Your smile is under attack every day whether you know it or not.
The bacteria that cause gum disease live inside your mouth, and they will take advantage of any opportunity to cause a gum infection. If you think this is a small risk, then you should know that gum disease is the leading cause of tooth loss in the United States.
That’s also why flossing should be a part of your daily oral hygiene routine. Now, flossing alone won’t stop gum disease. You also need to brush twice a day and schedule professional dental cleanings and exams, which we offer a Marineland Dental Care.
You can make an appointment at our dentist office in Kennewick, WA, by calling 509-591-0515 or by filling out our online form. And while you are here, we can answer questions you may have about flossing.
What Flossing Does For You
Flossing, like brushing, is done to remove bacteria and plaque from your teeth.
Your toothbrush (with a bit of fluoride toothpaste) is an excellent tool for cleaning the front, back, and tops of your teeth. The toothbrush isn’t as effective at cleaning the spaces between your teeth or the area between your teeth and gums.
This is where dental floss helps. Using floss (or another interdental cleaner), you can remove the bacteria and plaque that forms in those harder to reach places.
Just as important, floss is useful for removing small food particles that may become stuck between your teeth. If not removed, those food particles can feed the bacteria that cause gum disease.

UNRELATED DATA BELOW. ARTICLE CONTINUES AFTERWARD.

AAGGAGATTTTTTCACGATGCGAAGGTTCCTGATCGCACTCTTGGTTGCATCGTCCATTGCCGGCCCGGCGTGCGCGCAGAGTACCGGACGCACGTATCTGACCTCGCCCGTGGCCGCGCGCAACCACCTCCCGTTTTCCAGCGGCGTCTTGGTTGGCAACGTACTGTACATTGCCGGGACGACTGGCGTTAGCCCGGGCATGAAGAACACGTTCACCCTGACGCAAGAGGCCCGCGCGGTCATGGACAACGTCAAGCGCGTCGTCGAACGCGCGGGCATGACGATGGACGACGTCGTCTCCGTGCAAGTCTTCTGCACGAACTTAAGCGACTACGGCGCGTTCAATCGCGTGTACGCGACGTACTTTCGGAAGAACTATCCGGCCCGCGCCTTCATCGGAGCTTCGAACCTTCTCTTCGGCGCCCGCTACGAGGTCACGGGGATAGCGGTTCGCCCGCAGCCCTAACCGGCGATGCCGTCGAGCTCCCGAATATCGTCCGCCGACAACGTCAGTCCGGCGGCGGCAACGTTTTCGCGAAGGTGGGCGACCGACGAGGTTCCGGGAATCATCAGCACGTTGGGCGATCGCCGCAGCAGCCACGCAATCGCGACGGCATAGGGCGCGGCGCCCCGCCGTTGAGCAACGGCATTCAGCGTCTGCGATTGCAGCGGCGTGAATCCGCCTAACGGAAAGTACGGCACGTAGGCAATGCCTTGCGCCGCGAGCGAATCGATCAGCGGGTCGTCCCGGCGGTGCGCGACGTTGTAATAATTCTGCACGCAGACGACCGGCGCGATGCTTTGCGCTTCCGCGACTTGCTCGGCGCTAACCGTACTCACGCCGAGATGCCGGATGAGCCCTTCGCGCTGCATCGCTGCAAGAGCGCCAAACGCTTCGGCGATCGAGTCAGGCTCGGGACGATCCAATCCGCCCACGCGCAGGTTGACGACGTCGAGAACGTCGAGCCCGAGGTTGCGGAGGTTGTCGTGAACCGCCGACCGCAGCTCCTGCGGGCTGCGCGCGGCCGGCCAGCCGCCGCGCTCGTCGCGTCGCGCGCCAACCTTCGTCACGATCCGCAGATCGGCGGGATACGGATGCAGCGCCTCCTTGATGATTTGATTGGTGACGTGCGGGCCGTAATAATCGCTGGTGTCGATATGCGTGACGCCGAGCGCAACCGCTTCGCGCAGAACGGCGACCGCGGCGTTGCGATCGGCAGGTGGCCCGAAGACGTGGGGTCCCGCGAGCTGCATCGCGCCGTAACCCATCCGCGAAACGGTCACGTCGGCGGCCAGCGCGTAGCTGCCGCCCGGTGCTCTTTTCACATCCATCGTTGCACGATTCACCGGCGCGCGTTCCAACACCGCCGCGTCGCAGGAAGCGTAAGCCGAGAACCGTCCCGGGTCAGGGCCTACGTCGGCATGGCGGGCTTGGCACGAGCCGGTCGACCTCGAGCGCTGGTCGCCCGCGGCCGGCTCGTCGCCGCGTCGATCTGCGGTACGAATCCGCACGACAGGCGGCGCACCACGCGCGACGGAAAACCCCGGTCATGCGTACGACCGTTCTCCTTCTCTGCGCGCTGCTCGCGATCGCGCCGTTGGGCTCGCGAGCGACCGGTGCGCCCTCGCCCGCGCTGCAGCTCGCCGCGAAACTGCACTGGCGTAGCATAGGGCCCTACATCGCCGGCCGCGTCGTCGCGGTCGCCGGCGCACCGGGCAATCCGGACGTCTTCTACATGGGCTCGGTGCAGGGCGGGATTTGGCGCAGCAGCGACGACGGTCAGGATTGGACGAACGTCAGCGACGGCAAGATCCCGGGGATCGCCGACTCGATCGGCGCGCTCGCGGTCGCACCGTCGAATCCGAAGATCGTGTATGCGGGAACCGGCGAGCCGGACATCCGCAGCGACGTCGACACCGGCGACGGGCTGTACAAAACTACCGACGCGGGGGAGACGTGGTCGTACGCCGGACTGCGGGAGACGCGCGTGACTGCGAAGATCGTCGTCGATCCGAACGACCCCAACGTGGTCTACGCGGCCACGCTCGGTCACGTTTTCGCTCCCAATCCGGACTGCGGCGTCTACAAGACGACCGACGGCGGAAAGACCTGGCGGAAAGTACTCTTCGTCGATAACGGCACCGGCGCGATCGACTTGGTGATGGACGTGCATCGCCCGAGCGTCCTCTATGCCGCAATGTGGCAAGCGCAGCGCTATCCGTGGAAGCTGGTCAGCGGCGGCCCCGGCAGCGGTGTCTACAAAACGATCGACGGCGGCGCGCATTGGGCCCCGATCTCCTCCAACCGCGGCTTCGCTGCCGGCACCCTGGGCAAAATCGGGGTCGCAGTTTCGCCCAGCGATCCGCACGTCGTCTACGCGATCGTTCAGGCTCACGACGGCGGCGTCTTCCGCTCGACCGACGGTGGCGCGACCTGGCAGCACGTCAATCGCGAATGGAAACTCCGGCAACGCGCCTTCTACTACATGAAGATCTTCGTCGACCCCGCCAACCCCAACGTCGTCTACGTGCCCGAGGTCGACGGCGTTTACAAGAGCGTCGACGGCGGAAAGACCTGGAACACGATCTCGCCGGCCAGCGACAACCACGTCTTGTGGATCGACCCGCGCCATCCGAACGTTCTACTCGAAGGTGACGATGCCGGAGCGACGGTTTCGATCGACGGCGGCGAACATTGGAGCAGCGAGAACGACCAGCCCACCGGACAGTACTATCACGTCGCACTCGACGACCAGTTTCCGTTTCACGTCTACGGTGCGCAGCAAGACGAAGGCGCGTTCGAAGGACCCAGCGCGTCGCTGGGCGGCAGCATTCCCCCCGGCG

In other words, by flossing, you will be doing something to help prevent gum disease before it can take hold.
And preventing gum disease is better than having to treat it.
How To Floss (Or Clean Between Your Teeth Other Ways)
The American Dental Association recommends flossing daily as part of your normal oral hygiene routine.
Unfortunately, a recent survey revealed that a majority of Americans do not follow the ADA’s advice. Based on the survey responses, 4 in 10 said they floss daily. Another 4 in 10 said they floss sometimes, and 2 in 10 said they never floss.
Even for the four who say that they floss every day, they may not be flossing correctly, which is just as important as taking the time to clean between your teeth.
When using dental floss, find one that works for you. It can be waxed or unwaxed, flavored or unflavored, and whatever width feels comfortable to you.
Break off 18 inches of your preferred dental floss, and wrap the ends around your middle fingers. Hold about an inch of floss between your thumbs and index fingers. “Hug” the floss around each side of your teeth, being sure to clean below the gumline. As you floss, wrap and unwrap it to use a clean section between each tooth. When you are finished, throw the floss away.
Now, if you are someone who doesn’t floss like you should, then you may want to consider a different interdental cleaner instead. Here are a few alternatives to dental floss you may want to consider:
You’ve probably seen these in the toothpaste aisle. They are short pieces of plastic with a strand of floss at one end. Many people find it more comfortable to floss with these because the handle makes it easier to reach the back of their mouths.
▶ Water flossers
Water flossers are devices that aim a steady stream of water into your mouth. Studies have shown that water flossers can be as effective as dental floss in cleaning the spaces between your teeth when used correctly.
▶ Interdental brushes
People with braces often use these to keep from getting stuck in their brackets and wires. Some can be used to clean between teeth as well. Just be sure you don’t force them between your teeth. If they don’t fit comfortably and easily, we recommend using one of other cleaning options.
And Don’t Forget To Visit The Dentist
Regular dental cleanings remove plaque and tartar buildup that you may have missed. Regular dental exams give us a chance to find gum disease in the early stages when it is easier to treat.